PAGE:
"I didn't know what to expect. It still takes a lot of luck to get a song picked for this kind of thing. But the song got used in a very meaningful way, under a montage where a character was being consoled over the death of his father, and various relationships and romances were moving forward. It was a really artistic use of the song. I started hearing from all these friends of the band who said they watched the show for their weekly cry and loved hearing the song. And I ended up having a pretty emotional moment watching it, too. It really caught the band by surprise because first they just thought it was cool as a money thing and an exposure thing. But we heard that 23 million were watching that night, and when you realize that your humble little song was part of a deep, emotional moment for that many people, it's pretty overwhelming."
Senior director of film and television. Beggars Group and Matador Records
"We had an interesting situation working on a television spot with the Diamond Trading Company, which is basically the marketing arm of De Beers. They wanted to use music by Cat Power, but they weren't sure what they wanted. She recorded a selection of cover songs for them to pick from, (including) a cover of Cat Stevens' 'How Can I Tell You.' But (Power) only recorded enough of the song for the 30-second spot. Fans assumed she'd done the whole song and that it would be available somewhere. When they couldn't get it, it created more of a buzz. So now, at her shows, people are yelling out, 'Sing the diamond song.'"
Songwriter, recording artist
"I had a tune on one of my albums called 'The Whistle Song' that got picked up for Starburst candy as part of an international campaign. The director of the TV spots loved the song and cut it in as a temp track. It ended up staying in, and last I heard, a few hundred thousand kids had downloaded the song off the Starburst Web site. I certainly wasn't thinking 'candy commercial' when I wrote the song, but it doesn't seem too weird. I've made more money from placements and ads than I have from record sales. I recently did a jingle for a local ski place near where I live in Michigan, and in exchange I got a 12-year family pass. It's all about putting a value on your music. Whether that value is a licensing check or a lift ticket, there's no reason to resist doing business."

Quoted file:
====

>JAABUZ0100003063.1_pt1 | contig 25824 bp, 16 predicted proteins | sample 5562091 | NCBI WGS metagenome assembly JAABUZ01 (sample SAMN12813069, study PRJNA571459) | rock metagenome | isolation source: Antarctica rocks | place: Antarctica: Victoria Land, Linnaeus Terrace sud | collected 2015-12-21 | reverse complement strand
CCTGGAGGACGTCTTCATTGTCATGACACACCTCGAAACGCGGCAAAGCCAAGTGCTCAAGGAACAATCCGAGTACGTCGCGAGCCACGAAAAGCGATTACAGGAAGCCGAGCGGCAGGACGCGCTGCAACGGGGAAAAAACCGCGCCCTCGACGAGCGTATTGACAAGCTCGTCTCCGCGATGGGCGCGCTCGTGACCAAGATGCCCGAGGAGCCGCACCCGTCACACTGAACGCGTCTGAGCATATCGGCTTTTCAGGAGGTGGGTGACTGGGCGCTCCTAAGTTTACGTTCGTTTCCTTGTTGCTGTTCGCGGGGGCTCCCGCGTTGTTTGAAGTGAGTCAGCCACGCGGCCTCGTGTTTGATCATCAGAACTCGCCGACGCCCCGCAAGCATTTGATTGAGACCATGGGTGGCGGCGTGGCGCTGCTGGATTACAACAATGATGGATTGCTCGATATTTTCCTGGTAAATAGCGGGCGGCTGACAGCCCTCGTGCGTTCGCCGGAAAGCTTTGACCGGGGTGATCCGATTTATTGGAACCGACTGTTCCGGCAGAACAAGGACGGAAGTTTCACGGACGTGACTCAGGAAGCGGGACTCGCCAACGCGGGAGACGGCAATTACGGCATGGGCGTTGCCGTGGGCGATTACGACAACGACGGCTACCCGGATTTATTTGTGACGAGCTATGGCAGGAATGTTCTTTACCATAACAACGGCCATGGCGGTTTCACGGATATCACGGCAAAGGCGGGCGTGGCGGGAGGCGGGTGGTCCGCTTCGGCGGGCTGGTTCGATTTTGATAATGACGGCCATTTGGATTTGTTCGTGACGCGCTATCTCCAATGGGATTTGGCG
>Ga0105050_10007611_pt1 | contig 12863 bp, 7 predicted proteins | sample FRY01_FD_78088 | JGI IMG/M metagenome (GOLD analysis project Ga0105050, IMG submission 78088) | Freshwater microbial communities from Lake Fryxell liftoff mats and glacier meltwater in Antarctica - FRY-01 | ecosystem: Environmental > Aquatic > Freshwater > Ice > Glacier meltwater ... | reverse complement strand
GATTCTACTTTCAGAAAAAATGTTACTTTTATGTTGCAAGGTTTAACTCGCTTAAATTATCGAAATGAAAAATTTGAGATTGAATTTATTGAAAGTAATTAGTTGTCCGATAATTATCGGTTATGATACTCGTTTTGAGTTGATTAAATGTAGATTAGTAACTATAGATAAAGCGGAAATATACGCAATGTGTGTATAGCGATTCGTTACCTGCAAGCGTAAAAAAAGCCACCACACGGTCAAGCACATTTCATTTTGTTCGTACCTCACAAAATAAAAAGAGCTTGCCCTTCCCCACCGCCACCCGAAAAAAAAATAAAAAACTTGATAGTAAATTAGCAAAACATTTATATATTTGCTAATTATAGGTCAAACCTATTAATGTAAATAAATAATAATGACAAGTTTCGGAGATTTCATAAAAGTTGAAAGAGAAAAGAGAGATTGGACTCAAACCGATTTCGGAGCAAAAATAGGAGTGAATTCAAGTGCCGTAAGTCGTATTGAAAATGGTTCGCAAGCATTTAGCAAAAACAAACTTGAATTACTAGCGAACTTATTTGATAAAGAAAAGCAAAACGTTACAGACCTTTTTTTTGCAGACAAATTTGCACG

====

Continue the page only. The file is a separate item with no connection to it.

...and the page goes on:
Music supervisor (NBC's "Friday Night Lights")
"You really live for those moments when music and story come together in a great way. One of my favorites so far has been at the end of an episode where we used an artist named Chris Brokaw, who had recorded a cover of the Suicide song 'I Remember.' In the scene, the guys are in the locker room getting ready to go out on the field, getting pumped up and excited. The song starts out and then keeps playing as the guys take the field, and one of the characters sees his alcoholic dad, who he didn't expect to see there. The lyrics are about incredible love, and to have the song carry you from the locker room to this father-and-son reunion was just spine-tingling. I hadn't even been aware of Brokaw's album when it first came out in 2005, so it was especially satisfying to take this great performance of a song and see it given a whole new life as part of the show."